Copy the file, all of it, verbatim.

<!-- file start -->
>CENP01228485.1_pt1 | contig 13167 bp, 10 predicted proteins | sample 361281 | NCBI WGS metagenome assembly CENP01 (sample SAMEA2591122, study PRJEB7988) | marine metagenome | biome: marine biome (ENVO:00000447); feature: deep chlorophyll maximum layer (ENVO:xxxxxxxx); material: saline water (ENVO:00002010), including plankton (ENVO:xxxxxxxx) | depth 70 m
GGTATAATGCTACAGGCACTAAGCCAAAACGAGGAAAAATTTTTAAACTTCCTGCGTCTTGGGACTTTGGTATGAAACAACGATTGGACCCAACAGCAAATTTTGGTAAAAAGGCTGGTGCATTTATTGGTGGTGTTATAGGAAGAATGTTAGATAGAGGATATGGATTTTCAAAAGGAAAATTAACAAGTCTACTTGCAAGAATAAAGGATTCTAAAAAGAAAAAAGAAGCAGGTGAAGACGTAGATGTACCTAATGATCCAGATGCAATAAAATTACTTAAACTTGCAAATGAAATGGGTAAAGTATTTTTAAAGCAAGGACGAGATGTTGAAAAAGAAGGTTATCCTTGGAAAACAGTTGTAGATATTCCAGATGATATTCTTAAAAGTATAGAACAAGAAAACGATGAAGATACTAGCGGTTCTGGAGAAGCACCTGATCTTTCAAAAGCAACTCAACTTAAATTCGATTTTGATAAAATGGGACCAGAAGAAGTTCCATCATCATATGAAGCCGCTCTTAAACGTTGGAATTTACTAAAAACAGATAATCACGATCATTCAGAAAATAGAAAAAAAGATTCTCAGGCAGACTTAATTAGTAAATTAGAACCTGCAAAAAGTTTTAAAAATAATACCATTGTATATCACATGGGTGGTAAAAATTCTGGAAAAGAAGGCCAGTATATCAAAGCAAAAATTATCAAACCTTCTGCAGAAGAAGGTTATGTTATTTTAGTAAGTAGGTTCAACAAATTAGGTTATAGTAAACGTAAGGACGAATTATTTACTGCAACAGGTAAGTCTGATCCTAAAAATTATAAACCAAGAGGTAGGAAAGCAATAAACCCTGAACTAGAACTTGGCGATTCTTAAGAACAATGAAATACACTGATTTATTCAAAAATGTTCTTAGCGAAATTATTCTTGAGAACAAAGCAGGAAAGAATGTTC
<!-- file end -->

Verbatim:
>CENP01228485.1_pt1 | contig 13167 bp, 10 predicted proteins | sample 361281 | NCBI WGS metagenome assembly CENP01 (sample SAMEA2591122, study PRJEB7988) | marine metagenome | biome: marine biome (ENVO:00000447); feature: deep chlorophyll maximum layer (ENVO:xxxxxxxx); material: saline water (ENVO:00002010), including plankton (ENVO:xxxxxxxx) | depth 70 m
GGTATAATGCTACAGGCACTAAGCCAAAACGAGGAAAAATTTTTAAACTTCCTGCGTCTTGGGACTTTGGTATGAAACAACGATTGGACCCAACAGCAAATTTTGGTAAAAAGGCTGGTGCATTTATTGGTGGTGTTATAGGAAGAATGTTAGATAGAGGATATGGATTTTCAAAAGGAAAATTAACAAGTCTACTTGCAAGAATAAAGGATTCTAAAAAGAAAAAAGAAGCAGGTGAAGACGTAGATGTACCTAATGATCCAGATGCAATAAAATTACTTAAACTTGCAAATGAAATGGGTAAAGTATTTTTAAAGCAAGGACGAGATGTTGAAAAAGAAGGTTATCCTTGGAAAACAGTTGTAGATATTCCAGATGATATTCTTAAAAGTATAGAACAAGAAAACGATGAAGATACTAGCGGTTCTGGAGAAGCACCTGATCTTTCAAAAGCAACTCAACTTAAATTCGATTTTGATAAAATGGGACCAGAAGAAGTTCCATCATCATATGAAGCCGCTCTTAAACGTTGGAATTTACTAAAAACAGATAATCACGATCATTCAGAAAATAGAAAAAAAGATTCTCAGGCAGACTTAATTAGTAAATTAGAACCTGCAAAAAGTTTTAAAAATAATACCATTGTATATCACATGGGTGGTAAAAATTCTGGAAAAGAAGGCCAGTATATCAAAGCAAAAATTATCAAACCTTCTGCAGAAGAAGGTTATGTTATTTTAGTAAGTAGGTTCAACAAATTAGGTTATAGTAAACGTAAGGACGAATTATTTACTGCAACAGGTAAGTCTGATCCTAAAAATTATAAACCAAGAGGTAGGAAAGCAATAAACCCTGAACTAGAACTTGGCGATTCTTAAGAACAATGAAATACACTGATTTATTCAAAAATGTTCTTAGCGAAATTATTCTTGAGAACAAAGCAGGAAAGAATGTTC